The Blum Center for Developing Economies is excited to celebrate the 10th anniversary of the Big Ideas Contest!
The Rudd Family Foundation Big Ideas Contest offers students an opportunity to turn their ideas into action. This year saw the largest number of applications in the contest’s history with over 750 graduate and undergraduate students from across 16 schools submitted 266 proposals. On April 27, top teams will pitch their innovative projects to a panel of esteemed judges representing the US Agency for International Development, the Autodesk Foundation, and several Big Ideas winners from the past decade, for an opportunity to receive additional seed funding for their ideas.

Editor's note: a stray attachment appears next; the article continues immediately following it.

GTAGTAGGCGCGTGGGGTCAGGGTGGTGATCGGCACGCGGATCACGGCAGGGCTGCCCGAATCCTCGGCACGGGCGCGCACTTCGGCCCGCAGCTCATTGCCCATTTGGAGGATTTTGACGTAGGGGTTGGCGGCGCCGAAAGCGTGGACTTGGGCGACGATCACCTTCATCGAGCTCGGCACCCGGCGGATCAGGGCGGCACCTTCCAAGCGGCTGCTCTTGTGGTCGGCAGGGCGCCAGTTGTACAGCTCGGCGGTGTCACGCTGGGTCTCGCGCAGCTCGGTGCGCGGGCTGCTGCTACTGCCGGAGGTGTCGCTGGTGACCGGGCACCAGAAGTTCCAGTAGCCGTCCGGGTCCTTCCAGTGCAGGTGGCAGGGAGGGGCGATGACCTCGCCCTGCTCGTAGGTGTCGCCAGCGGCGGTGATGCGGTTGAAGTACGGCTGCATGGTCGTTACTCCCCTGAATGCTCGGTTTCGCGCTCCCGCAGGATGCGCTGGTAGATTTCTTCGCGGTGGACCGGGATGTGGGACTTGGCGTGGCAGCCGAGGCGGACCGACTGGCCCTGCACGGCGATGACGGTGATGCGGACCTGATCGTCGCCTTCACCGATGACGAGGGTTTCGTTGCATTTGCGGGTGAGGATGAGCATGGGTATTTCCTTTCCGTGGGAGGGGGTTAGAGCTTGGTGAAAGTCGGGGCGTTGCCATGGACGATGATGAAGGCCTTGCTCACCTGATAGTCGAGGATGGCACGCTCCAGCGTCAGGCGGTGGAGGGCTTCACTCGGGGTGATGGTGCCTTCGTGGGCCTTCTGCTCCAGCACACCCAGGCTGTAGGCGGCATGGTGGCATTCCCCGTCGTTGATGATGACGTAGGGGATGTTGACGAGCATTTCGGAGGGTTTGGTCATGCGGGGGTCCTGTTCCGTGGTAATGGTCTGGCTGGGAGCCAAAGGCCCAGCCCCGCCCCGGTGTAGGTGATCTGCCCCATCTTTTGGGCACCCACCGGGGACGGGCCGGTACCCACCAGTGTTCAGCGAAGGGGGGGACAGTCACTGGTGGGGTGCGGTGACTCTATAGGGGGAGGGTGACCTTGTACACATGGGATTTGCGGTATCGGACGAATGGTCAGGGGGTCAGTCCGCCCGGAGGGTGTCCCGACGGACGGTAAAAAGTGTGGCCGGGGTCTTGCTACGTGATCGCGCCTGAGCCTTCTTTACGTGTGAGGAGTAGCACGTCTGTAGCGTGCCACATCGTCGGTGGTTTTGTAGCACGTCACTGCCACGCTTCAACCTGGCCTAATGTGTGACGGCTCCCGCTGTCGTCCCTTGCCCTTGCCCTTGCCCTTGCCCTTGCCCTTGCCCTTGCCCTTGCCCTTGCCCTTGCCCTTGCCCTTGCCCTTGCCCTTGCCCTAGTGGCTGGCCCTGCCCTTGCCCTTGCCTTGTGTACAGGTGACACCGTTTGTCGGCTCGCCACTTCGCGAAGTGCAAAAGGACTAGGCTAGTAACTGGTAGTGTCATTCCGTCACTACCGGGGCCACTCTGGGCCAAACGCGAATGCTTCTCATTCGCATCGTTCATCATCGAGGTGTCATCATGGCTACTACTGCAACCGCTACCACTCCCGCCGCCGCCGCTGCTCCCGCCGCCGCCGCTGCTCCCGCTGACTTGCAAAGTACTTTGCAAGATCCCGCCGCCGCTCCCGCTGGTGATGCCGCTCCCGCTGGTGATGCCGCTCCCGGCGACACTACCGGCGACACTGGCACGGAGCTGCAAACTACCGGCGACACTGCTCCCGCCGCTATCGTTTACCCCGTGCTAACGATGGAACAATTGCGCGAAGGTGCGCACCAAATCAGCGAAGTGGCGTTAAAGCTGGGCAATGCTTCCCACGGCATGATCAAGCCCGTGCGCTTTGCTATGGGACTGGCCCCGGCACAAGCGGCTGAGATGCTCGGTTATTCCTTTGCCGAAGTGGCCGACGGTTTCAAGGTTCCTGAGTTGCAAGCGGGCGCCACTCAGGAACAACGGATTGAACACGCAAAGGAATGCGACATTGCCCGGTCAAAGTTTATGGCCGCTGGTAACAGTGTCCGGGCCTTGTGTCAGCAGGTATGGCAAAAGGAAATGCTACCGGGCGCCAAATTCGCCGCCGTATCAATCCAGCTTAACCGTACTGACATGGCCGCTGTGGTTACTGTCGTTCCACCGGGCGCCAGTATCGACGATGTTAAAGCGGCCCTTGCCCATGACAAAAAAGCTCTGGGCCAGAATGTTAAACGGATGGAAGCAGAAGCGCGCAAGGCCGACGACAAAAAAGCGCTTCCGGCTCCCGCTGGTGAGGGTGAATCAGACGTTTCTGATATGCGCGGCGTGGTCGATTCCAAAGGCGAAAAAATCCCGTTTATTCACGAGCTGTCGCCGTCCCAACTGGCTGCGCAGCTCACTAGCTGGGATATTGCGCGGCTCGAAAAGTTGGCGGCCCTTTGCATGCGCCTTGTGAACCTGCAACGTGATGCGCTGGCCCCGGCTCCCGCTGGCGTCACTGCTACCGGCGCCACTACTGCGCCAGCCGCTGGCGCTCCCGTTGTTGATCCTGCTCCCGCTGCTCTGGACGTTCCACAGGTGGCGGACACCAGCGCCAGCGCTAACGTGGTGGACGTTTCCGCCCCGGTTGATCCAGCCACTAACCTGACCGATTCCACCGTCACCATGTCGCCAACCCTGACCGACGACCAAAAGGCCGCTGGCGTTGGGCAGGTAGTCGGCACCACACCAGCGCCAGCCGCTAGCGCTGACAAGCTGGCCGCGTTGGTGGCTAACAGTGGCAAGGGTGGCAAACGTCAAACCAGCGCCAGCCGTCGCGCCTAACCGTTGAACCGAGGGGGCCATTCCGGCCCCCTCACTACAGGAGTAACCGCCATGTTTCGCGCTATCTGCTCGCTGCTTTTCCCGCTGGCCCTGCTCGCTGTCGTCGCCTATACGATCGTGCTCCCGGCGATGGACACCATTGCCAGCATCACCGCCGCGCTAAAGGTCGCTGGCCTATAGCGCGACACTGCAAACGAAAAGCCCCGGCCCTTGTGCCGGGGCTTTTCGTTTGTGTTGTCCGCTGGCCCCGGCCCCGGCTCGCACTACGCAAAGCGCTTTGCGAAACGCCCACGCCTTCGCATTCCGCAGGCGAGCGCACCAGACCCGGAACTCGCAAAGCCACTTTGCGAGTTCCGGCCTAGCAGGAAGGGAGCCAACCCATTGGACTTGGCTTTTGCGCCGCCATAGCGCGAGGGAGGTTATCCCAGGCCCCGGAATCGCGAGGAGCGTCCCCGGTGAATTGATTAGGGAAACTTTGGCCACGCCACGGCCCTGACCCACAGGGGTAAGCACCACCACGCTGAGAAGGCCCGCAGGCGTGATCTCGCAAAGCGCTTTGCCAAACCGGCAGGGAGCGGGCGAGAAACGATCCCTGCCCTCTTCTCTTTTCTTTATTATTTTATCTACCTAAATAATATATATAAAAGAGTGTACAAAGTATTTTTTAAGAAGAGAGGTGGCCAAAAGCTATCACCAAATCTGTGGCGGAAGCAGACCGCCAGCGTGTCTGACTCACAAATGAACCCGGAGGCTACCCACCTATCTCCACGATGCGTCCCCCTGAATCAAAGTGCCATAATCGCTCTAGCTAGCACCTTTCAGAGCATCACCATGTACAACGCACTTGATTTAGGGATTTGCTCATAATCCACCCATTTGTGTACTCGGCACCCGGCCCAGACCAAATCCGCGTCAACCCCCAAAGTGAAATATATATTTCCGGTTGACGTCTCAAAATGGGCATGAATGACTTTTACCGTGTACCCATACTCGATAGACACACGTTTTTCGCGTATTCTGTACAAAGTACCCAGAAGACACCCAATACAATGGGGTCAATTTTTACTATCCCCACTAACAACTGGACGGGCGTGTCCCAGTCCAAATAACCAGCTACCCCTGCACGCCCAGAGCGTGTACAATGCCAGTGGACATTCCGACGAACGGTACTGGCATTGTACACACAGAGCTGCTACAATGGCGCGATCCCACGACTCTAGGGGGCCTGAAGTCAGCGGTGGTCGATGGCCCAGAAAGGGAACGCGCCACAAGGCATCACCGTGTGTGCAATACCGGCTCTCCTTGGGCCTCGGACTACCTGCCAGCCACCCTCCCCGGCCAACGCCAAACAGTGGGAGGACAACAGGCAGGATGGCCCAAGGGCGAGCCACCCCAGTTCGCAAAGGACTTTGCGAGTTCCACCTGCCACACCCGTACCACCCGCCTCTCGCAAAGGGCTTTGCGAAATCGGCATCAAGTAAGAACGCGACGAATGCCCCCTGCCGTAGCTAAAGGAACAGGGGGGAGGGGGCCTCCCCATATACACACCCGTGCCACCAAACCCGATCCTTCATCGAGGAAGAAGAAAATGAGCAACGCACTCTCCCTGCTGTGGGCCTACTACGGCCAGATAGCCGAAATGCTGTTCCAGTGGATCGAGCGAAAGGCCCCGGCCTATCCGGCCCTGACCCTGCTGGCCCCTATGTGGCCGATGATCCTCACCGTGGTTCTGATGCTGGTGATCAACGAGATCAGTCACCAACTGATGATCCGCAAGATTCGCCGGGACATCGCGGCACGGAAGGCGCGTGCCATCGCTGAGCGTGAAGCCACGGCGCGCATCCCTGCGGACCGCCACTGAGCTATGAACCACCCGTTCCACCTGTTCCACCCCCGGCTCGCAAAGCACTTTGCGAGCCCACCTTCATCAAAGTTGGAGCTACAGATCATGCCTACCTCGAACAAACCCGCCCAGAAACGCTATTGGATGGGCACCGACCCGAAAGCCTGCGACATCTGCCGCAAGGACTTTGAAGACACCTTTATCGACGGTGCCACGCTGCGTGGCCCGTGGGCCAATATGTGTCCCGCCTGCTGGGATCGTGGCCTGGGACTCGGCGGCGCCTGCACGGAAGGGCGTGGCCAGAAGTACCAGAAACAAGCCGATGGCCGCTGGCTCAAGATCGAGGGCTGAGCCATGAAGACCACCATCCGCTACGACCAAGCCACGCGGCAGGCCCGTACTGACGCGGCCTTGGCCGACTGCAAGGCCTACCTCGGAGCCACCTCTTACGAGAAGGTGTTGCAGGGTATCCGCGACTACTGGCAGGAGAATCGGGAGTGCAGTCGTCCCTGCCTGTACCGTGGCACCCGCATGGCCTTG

Participating in the Big Ideas contest provides students with support and mentorship for developing their ideas. Since its launch in 2006, Big Ideas has received over 1,400 proposals, supported more than 5,000 students from 18 universities, and provided seed funding for participants that have gone on to secure over $80 million in additional funding. The Big Ideas contest is made possible through the generous support of the Rudd Family Foundation, as well as prize sponsors including UCOP’s Carbon Neutrality Initiative, the U.S. Global Development Lab, the All Children Reading Grand Challenge, the Global Center for Food System Innovations, the Center for Information Technology in the Interests of Society, the Berkeley Food Institute, and the Associated Students of the University of California.